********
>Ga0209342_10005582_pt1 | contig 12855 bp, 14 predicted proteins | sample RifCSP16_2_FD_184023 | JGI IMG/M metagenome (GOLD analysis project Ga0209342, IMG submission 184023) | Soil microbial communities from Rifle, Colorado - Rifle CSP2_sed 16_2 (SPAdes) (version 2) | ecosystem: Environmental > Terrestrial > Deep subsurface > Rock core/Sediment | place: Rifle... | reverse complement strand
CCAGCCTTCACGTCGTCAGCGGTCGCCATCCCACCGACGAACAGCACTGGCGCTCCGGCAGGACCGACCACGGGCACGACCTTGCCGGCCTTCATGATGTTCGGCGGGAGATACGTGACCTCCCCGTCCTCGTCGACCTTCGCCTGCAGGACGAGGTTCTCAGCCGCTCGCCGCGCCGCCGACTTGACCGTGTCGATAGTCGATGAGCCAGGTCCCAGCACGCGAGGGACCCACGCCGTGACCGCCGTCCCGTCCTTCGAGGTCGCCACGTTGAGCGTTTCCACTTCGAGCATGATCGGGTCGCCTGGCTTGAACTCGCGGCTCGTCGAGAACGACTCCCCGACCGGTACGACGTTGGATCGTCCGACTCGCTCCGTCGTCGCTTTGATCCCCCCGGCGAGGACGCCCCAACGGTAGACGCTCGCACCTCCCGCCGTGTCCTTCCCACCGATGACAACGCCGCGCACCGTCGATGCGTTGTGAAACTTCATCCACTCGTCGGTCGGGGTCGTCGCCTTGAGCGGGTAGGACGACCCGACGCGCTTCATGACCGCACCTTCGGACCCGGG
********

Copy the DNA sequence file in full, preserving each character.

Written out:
>Ga0209342_10005582_pt1 | contig 12855 bp, 14 predicted proteins | sample RifCSP16_2_FD_184023 | JGI IMG/M metagenome (GOLD analysis project Ga0209342, IMG submission 184023) | Soil microbial communities from Rifle, Colorado - Rifle CSP2_sed 16_2 (SPAdes) (version 2) | ecosystem: Environmental > Terrestrial > Deep subsurface > Rock core/Sediment | place: Rifle... | reverse complement strand
CCAGCCTTCACGTCGTCAGCGGTCGCCATCCCACCGACGAACAGCACTGGCGCTCCGGCAGGACCGACCACGGGCACGACCTTGCCGGCCTTCATGATGTTCGGCGGGAGATACGTGACCTCCCCGTCCTCGTCGACCTTCGCCTGCAGGACGAGGTTCTCAGCCGCTCGCCGCGCCGCCGACTTGACCGTGTCGATAGTCGATGAGCCAGGTCCCAGCACGCGAGGGACCCACGCCGTGACCGCCGTCCCGTCCTTCGAGGTCGCCACGTTGAGCGTTTCCACTTCGAGCATGATCGGGTCGCCTGGCTTGAACTCGCGGCTCGTCGAGAACGACTCCCCGACCGGTACGACGTTGGATCGTCCGACTCGCTCCGTCGTCGCTTTGATCCCCCCGGCGAGGACGCCCCAACGGTAGACGCTCGCACCTCCCGCCGTGTCCTTCCCACCGATGACAACGCCGCGCACCGTCGATGCGTTGTGAAACTTCATCCACTCGTCGGTCGGGGTCGTCGCCTTGAGCGGGTAGGACGACCCGACGCGCTTCATGACCGCACCTTCGGACCCGGG